Last week on the Facebook group Let’s Eat, South Florida, a woman named Doreen posted a comment about a man administering his insulin in public. After the man tested his blood sugar and gave himself a life-saving shot of insulin, poor Doreen was turned off her meal.
“I think he could have checked his blood sugar in the car and done the shot before he came into the restaurant. I thought this was gross.”
For a bit of context for those who are not already familiar with Type 1 Diabetes — insulin is the only thing that keeps diabetics alive. It can only be delivered intravenously via either a syringe, a pen needle or by an insulin pump. There are other treatments including inhaled insulin and pills, but most T1Ds rely on intravenous insulin combined with these other therapies.
For this man to eat, he needed to first decide what he was going to eat off the menu, test his sugars, calculate carbs and then give himself a shot of insulin based on his mathematical calculations.
When I first saw Doreen’s post, I was angry, but I shrugged it off. You see, I’ve been a T1D for the past twenty-one years. For 66% of my life, I have lived with needles, blood tests, infusion sites, high blood sugars, low blood sugars, and a litany of assholes, quite frankly.
I was diagnosed in sixth grade, and I will never forget coming back to school and having a classmate scream when I tested my blood. She thought she could catch diabetes from my blood, I guess. So I have become well versed in shrugging off the ignorant and the rude, while trying to educate the nosey and the curious. Doreen was ignorant and rude, and I had no problem placing her in that box.
I would have completely forgotten about her if it wasn’t for her “apology”.
You know the phrase “leave well enough alone”? Doreen, you should have left well enough alone.
It turns out that Doreen isn’t your run-of-the-mill internet troll. Doreen is actually a journalist, meaning she has a public following in South Florida and a platform to speak her mind and actually be heard. She writes for the South Florida Sun Sentinel and they published her apology for the world to see.
This apology reads, at the best of times, as if she Googled “Type 1 Diabetes” and, at the worst of times, like someone was holding a gun to her head as she wrote with complete and utter insincerity.
She starts off by apologizing to all us diabetics because, well, because we have an autoimmune disease that not one of us asked for.
“I’m sorry you have diabetes. I’m sorry your child has diabetes. I’m sorry my uninformed opinion … was hurtful. I was unaware. I was not being intentionally hateful,” she repents.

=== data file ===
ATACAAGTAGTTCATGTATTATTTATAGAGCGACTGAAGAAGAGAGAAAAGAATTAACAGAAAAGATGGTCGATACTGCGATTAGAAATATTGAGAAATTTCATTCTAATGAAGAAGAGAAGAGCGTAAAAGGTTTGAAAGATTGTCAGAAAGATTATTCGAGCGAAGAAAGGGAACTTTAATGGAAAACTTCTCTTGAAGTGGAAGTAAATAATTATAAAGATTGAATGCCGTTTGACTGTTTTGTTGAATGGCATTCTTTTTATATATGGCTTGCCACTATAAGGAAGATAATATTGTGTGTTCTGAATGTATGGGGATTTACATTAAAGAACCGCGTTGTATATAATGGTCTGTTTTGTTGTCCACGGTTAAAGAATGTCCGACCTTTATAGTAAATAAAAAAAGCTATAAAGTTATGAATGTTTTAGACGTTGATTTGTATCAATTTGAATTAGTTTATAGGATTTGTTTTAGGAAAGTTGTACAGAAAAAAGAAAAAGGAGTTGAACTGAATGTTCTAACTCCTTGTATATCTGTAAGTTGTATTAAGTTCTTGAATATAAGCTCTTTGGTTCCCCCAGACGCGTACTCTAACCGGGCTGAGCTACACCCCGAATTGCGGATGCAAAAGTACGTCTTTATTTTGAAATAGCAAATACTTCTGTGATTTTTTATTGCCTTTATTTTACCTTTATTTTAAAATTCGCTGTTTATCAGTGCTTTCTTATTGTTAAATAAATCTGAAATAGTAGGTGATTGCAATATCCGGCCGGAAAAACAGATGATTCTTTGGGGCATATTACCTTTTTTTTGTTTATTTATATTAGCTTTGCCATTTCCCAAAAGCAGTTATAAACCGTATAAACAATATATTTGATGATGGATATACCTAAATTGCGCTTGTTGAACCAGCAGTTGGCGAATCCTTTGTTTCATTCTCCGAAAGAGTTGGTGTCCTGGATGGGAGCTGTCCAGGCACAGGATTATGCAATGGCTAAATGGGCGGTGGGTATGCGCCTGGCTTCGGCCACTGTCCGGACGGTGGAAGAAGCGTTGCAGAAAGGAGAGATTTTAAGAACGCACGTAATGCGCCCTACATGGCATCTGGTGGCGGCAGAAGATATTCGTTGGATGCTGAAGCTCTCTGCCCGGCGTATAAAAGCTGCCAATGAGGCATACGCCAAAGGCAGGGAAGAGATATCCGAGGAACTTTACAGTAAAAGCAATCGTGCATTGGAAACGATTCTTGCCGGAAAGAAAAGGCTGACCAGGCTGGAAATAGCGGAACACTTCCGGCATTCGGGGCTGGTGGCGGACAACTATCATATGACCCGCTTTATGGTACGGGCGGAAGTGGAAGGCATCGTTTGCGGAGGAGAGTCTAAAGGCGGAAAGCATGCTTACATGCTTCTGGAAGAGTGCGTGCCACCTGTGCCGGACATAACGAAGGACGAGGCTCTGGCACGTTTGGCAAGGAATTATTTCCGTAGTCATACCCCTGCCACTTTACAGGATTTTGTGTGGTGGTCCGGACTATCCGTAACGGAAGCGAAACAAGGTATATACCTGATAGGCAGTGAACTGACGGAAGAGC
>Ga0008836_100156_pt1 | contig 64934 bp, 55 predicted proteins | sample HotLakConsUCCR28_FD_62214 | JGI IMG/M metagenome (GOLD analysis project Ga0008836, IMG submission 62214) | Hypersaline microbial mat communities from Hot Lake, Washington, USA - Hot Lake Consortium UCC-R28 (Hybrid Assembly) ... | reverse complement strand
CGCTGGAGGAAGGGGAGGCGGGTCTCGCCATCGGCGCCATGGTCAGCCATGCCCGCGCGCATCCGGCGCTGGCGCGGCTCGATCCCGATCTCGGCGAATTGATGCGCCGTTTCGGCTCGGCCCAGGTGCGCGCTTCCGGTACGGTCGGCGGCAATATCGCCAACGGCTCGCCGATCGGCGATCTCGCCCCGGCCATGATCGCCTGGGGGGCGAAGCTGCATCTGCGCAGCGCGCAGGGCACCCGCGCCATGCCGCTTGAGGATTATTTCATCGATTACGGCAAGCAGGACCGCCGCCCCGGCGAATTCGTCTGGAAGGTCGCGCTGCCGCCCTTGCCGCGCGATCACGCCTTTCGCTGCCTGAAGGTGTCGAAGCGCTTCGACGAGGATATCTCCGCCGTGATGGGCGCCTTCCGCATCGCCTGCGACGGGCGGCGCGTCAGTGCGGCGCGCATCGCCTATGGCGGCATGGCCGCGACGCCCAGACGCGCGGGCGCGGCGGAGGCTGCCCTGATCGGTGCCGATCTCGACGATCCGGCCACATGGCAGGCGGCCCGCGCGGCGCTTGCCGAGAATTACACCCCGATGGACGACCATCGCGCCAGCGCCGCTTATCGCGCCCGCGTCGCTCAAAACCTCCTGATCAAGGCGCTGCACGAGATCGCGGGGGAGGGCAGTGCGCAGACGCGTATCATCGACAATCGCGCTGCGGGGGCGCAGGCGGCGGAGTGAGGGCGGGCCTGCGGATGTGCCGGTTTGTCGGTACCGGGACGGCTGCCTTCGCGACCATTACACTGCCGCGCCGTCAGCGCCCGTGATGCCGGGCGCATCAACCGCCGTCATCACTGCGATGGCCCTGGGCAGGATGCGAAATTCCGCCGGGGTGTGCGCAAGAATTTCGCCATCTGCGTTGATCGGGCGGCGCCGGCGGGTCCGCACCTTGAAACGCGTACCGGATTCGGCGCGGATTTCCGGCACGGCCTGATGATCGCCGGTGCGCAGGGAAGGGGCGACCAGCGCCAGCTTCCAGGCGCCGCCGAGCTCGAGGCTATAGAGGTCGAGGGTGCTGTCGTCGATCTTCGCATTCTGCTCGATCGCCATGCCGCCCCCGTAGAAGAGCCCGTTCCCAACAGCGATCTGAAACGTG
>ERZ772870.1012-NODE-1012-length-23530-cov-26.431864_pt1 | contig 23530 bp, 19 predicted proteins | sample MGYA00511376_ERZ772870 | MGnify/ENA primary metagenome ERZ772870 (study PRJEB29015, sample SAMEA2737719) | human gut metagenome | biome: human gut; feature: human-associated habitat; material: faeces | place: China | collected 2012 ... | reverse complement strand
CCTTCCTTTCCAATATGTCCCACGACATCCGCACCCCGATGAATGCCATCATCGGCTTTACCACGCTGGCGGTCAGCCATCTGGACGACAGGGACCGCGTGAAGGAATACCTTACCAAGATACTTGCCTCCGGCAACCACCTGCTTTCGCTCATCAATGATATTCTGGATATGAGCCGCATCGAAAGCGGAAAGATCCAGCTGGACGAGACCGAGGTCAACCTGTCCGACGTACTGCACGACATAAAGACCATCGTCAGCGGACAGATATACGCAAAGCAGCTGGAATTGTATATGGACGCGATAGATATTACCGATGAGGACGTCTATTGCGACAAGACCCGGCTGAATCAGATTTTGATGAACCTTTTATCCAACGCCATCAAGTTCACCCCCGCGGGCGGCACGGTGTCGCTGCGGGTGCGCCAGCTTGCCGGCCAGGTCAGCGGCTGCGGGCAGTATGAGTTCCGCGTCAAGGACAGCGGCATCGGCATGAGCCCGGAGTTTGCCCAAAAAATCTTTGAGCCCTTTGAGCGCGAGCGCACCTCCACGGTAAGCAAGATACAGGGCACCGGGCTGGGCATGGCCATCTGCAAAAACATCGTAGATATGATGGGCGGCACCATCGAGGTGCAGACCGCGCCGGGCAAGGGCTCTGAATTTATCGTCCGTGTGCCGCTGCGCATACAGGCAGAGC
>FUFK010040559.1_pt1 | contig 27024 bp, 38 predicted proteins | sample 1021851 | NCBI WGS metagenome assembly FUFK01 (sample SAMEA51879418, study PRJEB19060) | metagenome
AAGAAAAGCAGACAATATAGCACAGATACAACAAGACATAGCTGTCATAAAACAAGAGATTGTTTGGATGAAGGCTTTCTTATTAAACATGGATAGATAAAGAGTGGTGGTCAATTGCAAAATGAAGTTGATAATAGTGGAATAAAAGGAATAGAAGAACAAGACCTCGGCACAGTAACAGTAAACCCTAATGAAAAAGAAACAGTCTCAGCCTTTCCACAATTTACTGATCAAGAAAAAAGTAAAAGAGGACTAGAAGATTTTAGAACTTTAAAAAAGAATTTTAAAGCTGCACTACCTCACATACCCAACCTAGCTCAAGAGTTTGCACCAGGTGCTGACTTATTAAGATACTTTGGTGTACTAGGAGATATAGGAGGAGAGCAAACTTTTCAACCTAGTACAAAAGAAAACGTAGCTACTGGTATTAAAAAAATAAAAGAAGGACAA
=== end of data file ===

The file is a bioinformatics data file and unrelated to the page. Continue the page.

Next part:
She then promises to use her mistake as a “teaching moment” and goes on for over ten paragraphs to say she is sorry for the tough hand that we diabetics have been dealt.
She links out to the CDC, the Juvenile Diabetes Research Foundation, the American Diabetes Foundation, and a few other diabetes organizations that come up with a quick Google search. She lists of facts and figures about diabetes in an attempt to “help raise awareness about this cruel disease”.
Up until this point, all I would accuse Doreen of is being a really terrible journalist and a nosy, somewhat judgemental diner. But then, Doreen decides to flip the script and become the victim instead of just sticking to her terribly written apology. She turns it onto those that she wronged and makes it about how they have wronged her.
“I received death threats, was subjected to abusive language, and have been relentlessly trolled by hundreds of members of the diabetes community for days. That’s not OK. Emails and Facebook messages were sent to the Sun Sentinel demanding I be fired for my opinion (that’s my job).”
Now, I want to take a second to say that I, in no way, condone people wishing ill will on Doreen, and if she received death threats those people should be ashamed. But taking 4 paragraphs in what is supposed to be an apology to a community of millions to turn yourself into the victim is really annoying. And sharing your opinion on a public forum, with no editorial oversight has nothing to do with your job, Doreen, from one writer to another.
Doreen then goes on to basically give the entire diabetes community, as well as anyone who has read through her paragraphs of cited diabetes factoids a big old “f*** you.”
“I’m sorry some think my opinion was discrimination. It was not. I didn’t not violate anyone’s rights by having an opinion. My speech and this column is protected by the First Amendment of the United States Constitution. Those out there who disagree with me and others — who also happen to have diabetes — have the right to express their opinions.”
For the love of all that is holy, Doreen!
So, you aren’t sorry? You stand by your request that diabetics keep their “gross” need for life-sustaining medication away from the dinner table and instead “do it in the car before they come in”? I mean, I thought I was reading an apology that was saying otherwise, but I guess I was wrong.
And to add insult to injury, Doreen then wants us all to know that, hey, she might not want to have to be faced with even the tiniest sliver of the disease that effects your life literally 24/7, but she threw a couple bucks at your charity, hope that helps.
To end her #sorrynotsorry apology, Doreen so eloquently writes, “I am sorry diabetes sucks.”
Well you know what Doreen, I’m sorry you suck 🖕